This does begin to offer us a faithful way to address the question of how to read the scriptures for guidance about issues or people it  a) originally addressed in very different contexts, b) does not directly address at all, or c) possibly does not even know exists. This is an approach to bible reading variously described as a ‘Redemptive’ or ‘Christological’ trajectory, a ‘continuing unfolding’ or a ‘developing understanding’ of what scripture teaches and calls us to across time. (The reply fairly made here that while all the other ‘trajectories’ already have positive hints in the New Testament the teaching about homosexuality is always negative. But this is only partially true. The argument needs more care. Firstly, ‘homosexual’ is not a biblical word. The word first appears in any English bible translation in the first edition of the new RSV in 1946. Those texts traditionally presumed to be teaching against homosexual relationships in every case describe subjugation, rape or violence, excessive lustful activity, patterns of coercive male dominance and a total disregard of acceptable norms of social, religious and sexual behaviour. So it is more accurate to say that these Bible texts condemn abusive sexual behaviour of any kind. They are not for applying to what is loving, faithful and committed).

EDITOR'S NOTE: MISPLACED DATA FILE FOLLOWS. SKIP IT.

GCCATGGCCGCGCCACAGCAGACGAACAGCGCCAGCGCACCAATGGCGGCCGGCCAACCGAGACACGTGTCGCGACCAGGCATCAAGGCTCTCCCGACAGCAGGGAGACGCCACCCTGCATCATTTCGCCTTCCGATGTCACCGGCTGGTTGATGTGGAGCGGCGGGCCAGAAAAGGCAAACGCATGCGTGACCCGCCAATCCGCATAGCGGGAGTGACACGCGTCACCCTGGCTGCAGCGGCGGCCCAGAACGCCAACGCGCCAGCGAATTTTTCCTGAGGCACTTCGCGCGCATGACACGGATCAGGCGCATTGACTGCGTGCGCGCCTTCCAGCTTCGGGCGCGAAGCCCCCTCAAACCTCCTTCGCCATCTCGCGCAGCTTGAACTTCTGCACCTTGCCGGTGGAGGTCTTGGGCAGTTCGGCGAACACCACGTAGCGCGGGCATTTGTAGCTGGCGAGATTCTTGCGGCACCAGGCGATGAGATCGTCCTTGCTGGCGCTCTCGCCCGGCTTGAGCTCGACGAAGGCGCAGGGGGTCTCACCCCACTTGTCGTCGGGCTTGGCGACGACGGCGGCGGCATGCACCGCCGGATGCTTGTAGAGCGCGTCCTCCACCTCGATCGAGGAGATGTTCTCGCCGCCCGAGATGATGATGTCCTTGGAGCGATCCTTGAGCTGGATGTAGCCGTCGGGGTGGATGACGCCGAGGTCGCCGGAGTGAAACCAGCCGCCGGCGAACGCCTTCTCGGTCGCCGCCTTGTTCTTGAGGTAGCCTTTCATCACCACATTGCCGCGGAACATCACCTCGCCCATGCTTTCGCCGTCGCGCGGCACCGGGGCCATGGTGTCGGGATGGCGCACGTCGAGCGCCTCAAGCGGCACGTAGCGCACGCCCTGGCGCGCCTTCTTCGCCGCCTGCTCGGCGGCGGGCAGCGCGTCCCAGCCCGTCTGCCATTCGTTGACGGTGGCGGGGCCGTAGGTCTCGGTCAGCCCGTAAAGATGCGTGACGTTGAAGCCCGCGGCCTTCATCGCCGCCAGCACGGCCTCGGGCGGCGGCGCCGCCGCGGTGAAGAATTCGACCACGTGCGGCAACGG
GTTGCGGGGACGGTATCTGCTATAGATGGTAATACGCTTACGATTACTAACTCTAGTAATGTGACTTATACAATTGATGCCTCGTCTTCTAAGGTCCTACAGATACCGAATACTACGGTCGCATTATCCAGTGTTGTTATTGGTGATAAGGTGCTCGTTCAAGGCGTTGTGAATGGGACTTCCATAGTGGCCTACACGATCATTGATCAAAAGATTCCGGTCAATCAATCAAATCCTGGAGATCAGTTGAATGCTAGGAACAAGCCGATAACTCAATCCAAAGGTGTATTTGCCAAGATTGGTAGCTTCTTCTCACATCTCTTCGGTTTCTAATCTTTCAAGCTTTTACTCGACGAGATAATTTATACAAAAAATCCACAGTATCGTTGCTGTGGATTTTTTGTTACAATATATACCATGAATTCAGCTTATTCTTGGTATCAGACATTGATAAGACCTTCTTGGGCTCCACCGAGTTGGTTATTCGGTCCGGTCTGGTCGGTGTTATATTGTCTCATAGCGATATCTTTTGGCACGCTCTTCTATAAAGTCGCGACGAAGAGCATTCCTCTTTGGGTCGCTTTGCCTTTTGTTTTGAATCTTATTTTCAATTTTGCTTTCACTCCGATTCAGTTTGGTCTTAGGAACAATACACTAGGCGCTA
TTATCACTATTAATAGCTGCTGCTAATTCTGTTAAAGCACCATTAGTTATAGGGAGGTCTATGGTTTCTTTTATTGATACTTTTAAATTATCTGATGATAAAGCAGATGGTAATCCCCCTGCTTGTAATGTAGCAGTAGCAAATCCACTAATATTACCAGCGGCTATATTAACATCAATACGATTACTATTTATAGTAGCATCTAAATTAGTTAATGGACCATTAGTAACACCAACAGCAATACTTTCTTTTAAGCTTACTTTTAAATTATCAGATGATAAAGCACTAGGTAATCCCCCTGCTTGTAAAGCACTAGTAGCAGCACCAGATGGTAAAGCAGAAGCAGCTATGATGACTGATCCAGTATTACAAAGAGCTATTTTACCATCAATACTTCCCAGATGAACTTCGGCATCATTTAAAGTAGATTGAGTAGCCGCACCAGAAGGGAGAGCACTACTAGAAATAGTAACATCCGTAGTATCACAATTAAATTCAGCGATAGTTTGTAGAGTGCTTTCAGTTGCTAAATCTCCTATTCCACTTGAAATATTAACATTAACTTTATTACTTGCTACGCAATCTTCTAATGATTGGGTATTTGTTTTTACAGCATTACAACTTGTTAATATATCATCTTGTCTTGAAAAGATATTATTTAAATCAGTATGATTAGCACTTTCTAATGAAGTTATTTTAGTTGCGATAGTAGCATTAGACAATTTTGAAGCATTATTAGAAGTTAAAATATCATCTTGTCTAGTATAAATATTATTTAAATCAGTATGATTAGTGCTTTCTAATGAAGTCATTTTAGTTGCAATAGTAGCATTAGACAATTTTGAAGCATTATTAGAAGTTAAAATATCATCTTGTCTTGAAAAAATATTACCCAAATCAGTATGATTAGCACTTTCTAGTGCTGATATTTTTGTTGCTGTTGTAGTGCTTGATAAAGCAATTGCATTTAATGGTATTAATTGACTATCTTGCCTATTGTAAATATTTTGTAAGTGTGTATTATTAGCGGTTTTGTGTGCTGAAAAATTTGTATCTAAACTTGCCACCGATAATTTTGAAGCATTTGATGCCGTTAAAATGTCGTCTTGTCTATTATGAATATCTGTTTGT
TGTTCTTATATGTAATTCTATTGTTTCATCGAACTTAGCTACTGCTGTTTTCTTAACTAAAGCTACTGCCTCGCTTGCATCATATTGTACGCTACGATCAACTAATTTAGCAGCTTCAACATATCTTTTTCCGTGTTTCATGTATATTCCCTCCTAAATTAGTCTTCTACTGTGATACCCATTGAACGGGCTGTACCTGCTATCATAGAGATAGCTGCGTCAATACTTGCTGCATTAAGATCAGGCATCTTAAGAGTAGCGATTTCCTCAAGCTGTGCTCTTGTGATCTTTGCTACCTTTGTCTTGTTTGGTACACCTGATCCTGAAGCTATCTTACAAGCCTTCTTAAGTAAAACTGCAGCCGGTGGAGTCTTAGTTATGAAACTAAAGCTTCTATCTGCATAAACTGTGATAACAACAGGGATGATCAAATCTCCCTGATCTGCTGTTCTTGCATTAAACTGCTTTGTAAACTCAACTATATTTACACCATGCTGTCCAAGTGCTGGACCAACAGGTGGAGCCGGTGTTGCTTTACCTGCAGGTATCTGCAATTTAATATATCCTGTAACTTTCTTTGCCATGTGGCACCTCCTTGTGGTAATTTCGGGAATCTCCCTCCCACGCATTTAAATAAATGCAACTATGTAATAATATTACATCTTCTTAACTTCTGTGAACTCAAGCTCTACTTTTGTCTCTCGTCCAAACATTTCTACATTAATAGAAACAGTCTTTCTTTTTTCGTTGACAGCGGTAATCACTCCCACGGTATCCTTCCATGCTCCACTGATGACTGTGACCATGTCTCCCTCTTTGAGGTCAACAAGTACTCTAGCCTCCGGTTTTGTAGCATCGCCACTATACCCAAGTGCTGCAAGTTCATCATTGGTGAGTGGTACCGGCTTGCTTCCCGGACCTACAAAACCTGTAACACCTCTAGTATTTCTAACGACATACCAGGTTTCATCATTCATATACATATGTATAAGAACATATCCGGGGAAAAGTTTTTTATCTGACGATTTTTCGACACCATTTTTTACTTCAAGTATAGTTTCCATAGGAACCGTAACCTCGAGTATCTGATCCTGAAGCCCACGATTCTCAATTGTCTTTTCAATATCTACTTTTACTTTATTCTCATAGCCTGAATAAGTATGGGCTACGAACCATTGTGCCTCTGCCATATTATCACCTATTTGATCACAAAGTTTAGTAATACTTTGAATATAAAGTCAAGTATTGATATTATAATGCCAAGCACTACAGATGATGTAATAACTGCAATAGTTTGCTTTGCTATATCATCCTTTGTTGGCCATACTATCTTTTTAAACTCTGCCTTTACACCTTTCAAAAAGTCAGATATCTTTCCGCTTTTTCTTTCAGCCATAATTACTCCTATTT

The idea of a developing reading of scripture is not as novel an idea as may first appear. We have been reading the Bible in this way for some time. The Church of England, for example, does not believe the New Testament speaks with a final voice on the partnership of men and women in society, church leadership or marriage. And slavery? We believe today that slavery is an appalling unchristian evil. But where does the bible ever say this? There is not one condemning text and a great deal else that appears to allow the opposite.